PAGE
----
Once when in Rome, a priest asked me, "So, do you have a vocation?"
And I looked at him and said, "Yes, I do. I'm just not sure what it is yet."
He seemed a bit taken aback. And now a couple of years later the second priest witnessing that interaction will be witnessing my wedding vows in a few months.
On another occasion, I was speaking with a fellow parishioner who was asking about my family. He inquired about one of my brothers who had just gotten married a month or two before. But then he puzzled me by asking, "With all of those brothers, do you think there's going to be a vocation in there somewhere?" It took all of the politeness I could muster to not quickly reply, "Yes, I already told you, there is one -- my brother just got married."
It's a tricky situation. On the one hand, we certainly want to affirm the beauty, dignity and gift of a vocation to the priesthood or religious life. Please, please, contact Fr. Kyle Schnippel, or look into a religious order. But we cannot promote religious vocations to the exclusion of realizing that marriage is also a vocation. It is also a path to holiness ... not a lifetime vacation of getting whatever one wants.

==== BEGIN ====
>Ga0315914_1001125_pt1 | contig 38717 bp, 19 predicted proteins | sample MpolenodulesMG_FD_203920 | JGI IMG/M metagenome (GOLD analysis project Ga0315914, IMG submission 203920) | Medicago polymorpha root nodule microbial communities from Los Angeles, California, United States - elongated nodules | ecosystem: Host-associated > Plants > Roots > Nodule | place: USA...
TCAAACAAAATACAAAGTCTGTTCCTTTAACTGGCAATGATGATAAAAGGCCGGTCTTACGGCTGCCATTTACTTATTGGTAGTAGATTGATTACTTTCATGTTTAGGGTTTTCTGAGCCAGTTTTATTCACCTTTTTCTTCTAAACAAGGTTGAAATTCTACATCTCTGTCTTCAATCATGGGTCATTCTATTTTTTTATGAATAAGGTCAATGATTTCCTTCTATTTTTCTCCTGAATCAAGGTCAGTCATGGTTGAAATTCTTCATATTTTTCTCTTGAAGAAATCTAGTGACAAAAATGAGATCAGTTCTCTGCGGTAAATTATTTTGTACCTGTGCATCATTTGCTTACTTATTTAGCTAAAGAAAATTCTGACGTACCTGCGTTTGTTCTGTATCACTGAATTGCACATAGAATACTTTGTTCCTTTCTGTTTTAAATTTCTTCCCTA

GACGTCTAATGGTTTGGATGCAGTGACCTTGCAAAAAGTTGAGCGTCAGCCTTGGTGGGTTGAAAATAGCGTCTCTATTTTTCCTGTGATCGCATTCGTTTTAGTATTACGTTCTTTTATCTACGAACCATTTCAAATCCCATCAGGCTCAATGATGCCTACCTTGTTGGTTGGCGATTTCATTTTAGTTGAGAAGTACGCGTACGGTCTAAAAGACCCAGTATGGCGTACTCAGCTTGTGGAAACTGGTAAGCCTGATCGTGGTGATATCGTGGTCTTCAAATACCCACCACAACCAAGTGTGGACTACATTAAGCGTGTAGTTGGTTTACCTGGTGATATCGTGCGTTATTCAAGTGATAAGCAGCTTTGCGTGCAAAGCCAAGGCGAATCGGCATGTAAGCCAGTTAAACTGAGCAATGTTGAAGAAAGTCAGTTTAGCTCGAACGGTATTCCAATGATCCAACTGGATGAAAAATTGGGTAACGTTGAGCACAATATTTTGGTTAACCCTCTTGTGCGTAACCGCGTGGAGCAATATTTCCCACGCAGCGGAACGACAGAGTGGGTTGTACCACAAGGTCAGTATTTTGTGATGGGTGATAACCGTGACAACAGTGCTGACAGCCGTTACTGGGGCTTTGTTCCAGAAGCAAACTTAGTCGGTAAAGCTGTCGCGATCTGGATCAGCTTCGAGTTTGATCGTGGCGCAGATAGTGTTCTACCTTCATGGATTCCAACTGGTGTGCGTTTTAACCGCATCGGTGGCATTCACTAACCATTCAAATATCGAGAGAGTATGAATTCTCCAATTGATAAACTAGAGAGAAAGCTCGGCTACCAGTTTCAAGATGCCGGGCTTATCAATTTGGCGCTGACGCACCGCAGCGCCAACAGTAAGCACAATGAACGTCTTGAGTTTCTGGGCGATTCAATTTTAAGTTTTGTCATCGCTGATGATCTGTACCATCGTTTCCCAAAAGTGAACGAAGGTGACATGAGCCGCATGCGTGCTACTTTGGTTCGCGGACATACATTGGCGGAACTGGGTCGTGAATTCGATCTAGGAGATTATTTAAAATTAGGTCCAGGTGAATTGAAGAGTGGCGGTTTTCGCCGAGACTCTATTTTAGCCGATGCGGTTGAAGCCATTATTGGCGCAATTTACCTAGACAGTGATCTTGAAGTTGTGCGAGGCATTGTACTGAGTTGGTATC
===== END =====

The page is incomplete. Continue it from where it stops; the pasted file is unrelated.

At times, when we pray at Mass for vocations, we fail to realize that marriage is also a vocation. It leaves the idea that if I am holy, I can be called to more holiness in priesthood or religious life. But if I am not holy, I will be banished to the second-tier of marriage, which will not lead me to holiness. It's simply for the mediocre rest of us.
We need a way to promote vocations as a way of discerning the gift that God wishes us to receive -- the gift of growing in holiness in a particular way that He calls us to.
I'd like to spend some time during this Vocations Awareness Week exploring ways in which we can seek and celebrate the goodness and beauty of both the vocation to celibacy and the vocation to marriage. They shouldn't be set in opposition like the Steelers and the Bengals, but should wonderfully complement one another and highlight different aspects of the relationship between Christ and His Church.